"You weren't with Henry when my dad called, were you? Because I hate to think you interrupted a date . . ."

"No." Betty sank back in her chair. "I wasn't."

Daniel, perhaps hearing something in her voice, opened his eyes—his eye—and winced. "Betty . . ."

She ducked her chin, blinking fast. Stay strong, she told herself.

"What's wrong?" His gentle tone would make it impossible to lie.

Through a throat so tight she could barely speak, she began, starting with the worst.

"My sister's fiancé was killed tonight in a convenience store robbery on his way to my nephew's school play."

"Oh, my God." Daniel sat up, his leg flopping off the riser.

"And my dad is stuck in Mexico until they can get his citizenship straightened out, so when your dad called, I was sitting up with Justin while Hilda was at the morgue identifying Santos's body."

Daniel just stared, his face pale in the eery, bluish light of the room. The blinking heart on the monitor throbbed faster.

"And about the time Santos got shot," Betty went on, feeling stronger with each breath, "I was getting ready to go to the airport to stop Henry from flying to Arizona with his ex-girlfriend, Charlie, who showed up at my house last night to tell Henry—who was coming over for dinner—that she's pregnant with his baby."

Daniel's mouth dropped open, showing the bloody teeth marks clearly etched in his lower lip.

"But I never made it to the airport because the police came looking for my sister, so instead I went to the school and broke the news to Hilda that her fiancé was killed, and together we told Justin."

Daniel still didn't say anything. Even with just one eye, his luminous gaze threatened to undo her. She gulped and went on, "And when your father called to say you'd been in a serious car accident? Well, that was just the cherry on the sundae."

Daniel shook his head as though clearing it of dust. "All this happened," he whispered, "just tonight?"

Betty nodded.

Daniel collapsed back against the pillows again. "And my sister's in a coma."

"That, too."

"And my mom broke out of prison."


"Wow." He stared at the ceiling for a moment. "I'm really sorry to hear about your sister's fiancé. He seemed like an okay guy, huh?"

"Yeah. He had really stepped up."

"How are Hilda and Justin?"


Daniel nodded. "You shouldn't be here. You should be with them."

"I should be here, too. I can't leave you here, Daniel."

"I'll be okay."

"You're having surgery. You might have internal bleeding."

"I'm in the hospital. I'll be okay."

Betty didn't want to leave. It was suddenly peaceful here, in the corner cubby of the ER, the light from the monitor beside Daniel's bed casting a blue glow as it lined out his heart waves and pulse. She bent forward and crossed her arms on the soft bed beside his ribs, stretching out her lower back and resting her head on her crooked elbows.

From the down the hall, a baby cried, then went silent. Someone at the round desk made a joke about coffee and bedpans and several others laughed. The automatic blood pressure cuff on Daniel's arm hummed and breathed, and Betty felt her eyes beginning to close.



"Why were you trying to stop Henry if his ex-girlfriend is pregnant with his baby? That just sounds like . . . heartbreak on a schedule."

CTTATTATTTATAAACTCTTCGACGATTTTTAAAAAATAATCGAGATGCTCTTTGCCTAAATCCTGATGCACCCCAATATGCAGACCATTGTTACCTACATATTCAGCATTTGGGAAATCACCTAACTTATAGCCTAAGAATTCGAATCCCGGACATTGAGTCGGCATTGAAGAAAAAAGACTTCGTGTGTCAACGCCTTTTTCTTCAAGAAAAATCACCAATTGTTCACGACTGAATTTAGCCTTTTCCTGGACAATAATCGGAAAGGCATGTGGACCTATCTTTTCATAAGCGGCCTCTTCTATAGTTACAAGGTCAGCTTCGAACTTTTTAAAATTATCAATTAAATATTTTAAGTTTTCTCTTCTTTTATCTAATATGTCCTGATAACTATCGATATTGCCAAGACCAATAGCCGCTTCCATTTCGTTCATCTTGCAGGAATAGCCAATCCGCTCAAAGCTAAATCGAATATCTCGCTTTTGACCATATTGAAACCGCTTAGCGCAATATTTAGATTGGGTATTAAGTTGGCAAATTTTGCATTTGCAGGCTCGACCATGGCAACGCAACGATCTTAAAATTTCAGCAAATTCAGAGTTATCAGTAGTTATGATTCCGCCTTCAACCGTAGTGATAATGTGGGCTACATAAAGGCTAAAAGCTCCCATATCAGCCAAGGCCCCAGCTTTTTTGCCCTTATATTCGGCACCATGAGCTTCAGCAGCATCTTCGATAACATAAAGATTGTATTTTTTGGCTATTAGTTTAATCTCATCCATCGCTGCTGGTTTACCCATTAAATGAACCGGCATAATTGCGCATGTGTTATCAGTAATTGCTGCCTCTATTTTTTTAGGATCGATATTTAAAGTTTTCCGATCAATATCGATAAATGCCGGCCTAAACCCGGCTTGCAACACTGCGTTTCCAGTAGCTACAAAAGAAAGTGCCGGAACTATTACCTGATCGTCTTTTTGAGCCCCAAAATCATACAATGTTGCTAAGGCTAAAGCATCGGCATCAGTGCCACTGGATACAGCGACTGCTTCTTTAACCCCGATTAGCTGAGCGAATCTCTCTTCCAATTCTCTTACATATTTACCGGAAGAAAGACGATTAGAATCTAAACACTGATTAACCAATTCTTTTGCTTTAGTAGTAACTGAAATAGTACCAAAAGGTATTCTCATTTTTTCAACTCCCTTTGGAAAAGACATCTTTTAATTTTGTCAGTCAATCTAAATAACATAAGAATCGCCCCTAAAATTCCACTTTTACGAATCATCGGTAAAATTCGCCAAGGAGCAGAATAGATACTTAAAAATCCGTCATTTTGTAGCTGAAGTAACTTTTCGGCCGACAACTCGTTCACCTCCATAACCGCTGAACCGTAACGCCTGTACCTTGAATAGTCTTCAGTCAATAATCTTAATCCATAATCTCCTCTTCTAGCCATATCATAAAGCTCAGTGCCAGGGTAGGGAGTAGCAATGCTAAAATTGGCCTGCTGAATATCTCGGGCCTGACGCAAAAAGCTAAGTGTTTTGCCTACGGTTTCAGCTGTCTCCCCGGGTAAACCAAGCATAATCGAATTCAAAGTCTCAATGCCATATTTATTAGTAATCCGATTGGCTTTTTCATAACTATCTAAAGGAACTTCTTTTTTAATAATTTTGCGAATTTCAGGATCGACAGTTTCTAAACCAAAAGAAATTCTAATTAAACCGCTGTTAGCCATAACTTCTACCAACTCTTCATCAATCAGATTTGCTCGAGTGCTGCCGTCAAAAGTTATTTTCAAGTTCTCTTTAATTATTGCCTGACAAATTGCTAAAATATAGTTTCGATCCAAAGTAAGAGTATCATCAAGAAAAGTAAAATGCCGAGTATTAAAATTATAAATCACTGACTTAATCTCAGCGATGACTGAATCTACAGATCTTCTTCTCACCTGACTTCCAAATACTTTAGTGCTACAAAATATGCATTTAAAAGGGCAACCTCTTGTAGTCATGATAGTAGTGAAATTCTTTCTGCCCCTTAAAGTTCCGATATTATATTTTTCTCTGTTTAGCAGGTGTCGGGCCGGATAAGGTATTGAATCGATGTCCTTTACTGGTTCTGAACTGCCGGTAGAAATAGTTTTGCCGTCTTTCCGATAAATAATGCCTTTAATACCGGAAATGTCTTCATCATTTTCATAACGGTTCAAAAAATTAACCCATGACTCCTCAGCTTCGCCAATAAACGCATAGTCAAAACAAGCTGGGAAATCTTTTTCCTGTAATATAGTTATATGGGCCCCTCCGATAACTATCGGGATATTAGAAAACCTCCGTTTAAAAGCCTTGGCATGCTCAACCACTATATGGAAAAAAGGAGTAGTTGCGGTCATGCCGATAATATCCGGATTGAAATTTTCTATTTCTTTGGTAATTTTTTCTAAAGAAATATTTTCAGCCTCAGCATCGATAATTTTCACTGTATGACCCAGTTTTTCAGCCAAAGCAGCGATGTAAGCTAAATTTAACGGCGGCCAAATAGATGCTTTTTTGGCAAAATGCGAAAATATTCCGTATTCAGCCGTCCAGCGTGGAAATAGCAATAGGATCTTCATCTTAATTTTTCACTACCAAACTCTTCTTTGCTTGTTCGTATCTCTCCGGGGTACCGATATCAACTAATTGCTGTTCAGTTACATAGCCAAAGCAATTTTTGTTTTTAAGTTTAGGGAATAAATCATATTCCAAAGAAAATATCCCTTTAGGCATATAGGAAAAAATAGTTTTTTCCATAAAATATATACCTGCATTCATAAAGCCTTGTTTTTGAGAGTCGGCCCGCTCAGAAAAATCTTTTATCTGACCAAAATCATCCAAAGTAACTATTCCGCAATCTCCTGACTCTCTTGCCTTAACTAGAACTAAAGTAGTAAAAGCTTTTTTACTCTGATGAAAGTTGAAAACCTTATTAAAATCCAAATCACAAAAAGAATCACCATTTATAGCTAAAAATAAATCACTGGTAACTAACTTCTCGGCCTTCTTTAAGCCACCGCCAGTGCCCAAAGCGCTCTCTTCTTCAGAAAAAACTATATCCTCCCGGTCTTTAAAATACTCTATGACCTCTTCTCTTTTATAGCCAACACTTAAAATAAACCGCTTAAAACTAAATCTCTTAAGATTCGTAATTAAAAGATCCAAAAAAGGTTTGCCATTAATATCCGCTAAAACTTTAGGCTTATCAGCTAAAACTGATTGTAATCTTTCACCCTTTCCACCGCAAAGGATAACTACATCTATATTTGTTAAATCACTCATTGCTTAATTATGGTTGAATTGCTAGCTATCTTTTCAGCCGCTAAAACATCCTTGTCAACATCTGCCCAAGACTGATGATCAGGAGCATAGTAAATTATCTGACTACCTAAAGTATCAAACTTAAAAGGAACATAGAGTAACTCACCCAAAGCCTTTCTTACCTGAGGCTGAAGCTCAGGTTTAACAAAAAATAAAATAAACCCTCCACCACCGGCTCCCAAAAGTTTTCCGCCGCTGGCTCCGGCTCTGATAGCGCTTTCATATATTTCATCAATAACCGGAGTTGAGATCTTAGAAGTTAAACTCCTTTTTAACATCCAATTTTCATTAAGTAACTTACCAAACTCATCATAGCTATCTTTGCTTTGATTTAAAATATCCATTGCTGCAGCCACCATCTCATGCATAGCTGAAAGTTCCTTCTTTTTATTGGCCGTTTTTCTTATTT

"Because his ex-girlfriend has also been dating my orthodontist. So there's a good chance the baby's not his. Not Henry's, that is."

"Oh." Daniel shifted on the bed, and his side grazed the top of Betty's head. "My mother says Henry's hotter than the orthodontist."

"Your mother?"

"Yeah, you know—the woman who killed Fey Sommers and is now apparently a fugitive?"

Betty giggled.

"You know something?" Daniel laughed a little, groaning with pain, his ribs bouncing against Betty's hair. "This is worse than a bad soap opera."

"My father watches those in Spanish. Telenovelas."

"Ah, so you do speak Spanish."

"Not really." Betty closed her eyes again. Beside her, she felt him move again, trying to get comfortable. "You think they're ever going to bring you any pain medication?"

"Doubtful." Now Daniel's side was pressed against her scalp. She could feel the rise and fall of his ribs as he breathed. "Besides, it doesn't really matter."

"Sure it does. They're not supposed to just leave people lying around in pain."

When Daniel didn't answer her, she figured he was too sleepy. She let her own thoughts drift, then purposely bent them upward. Hilda would recover. Justin was a kid, resilient and blessed with the Suarez optimism. Her dad would be home soon. Henry would find out the baby wasn't his. Alexis would wake up. Daniel would . . .

"Did you know that my dad's going to marry Wilhelmina?" Daniel's voice reverberated through his ribs and through the top of her head, sounding hollow.

"I'd heard that. I didn't know if it was just a rumor."

"Nope. He told me himself. He's going to leave my mother after 38 years . . ."

"Does your mom know?"

"He says so."

Betty didn't know what to say. Daniel's family had long befuddled her. But she did know one thing. "I hope your mom gets away," she whispered.

Daniel's ribs jerked as he huffed a sharp little laugh. "If anyone can pull off a prison break, it's Claire Meade," he said. "Especially if she's sober. Because guess what."


"Other than you, my mom's the smartest person I know."

Betty smiled into her own arms. Clearly, Daniel was exhausted. His words were slurred, just slightly, like perhaps he was still a little drunk or just dizzy with pain and fatigue. She wondered if he was scared about his upcoming surgery.

"It's going to be okay," she said, as much for herself as for him.

"Yeah, I know," he said. Yes, he was definitely falling asleep. "You know how I know?"

"How?" Her own brain slid, but clung onto consciousness for another moment.

"You're here and things don't hurt as much anymore."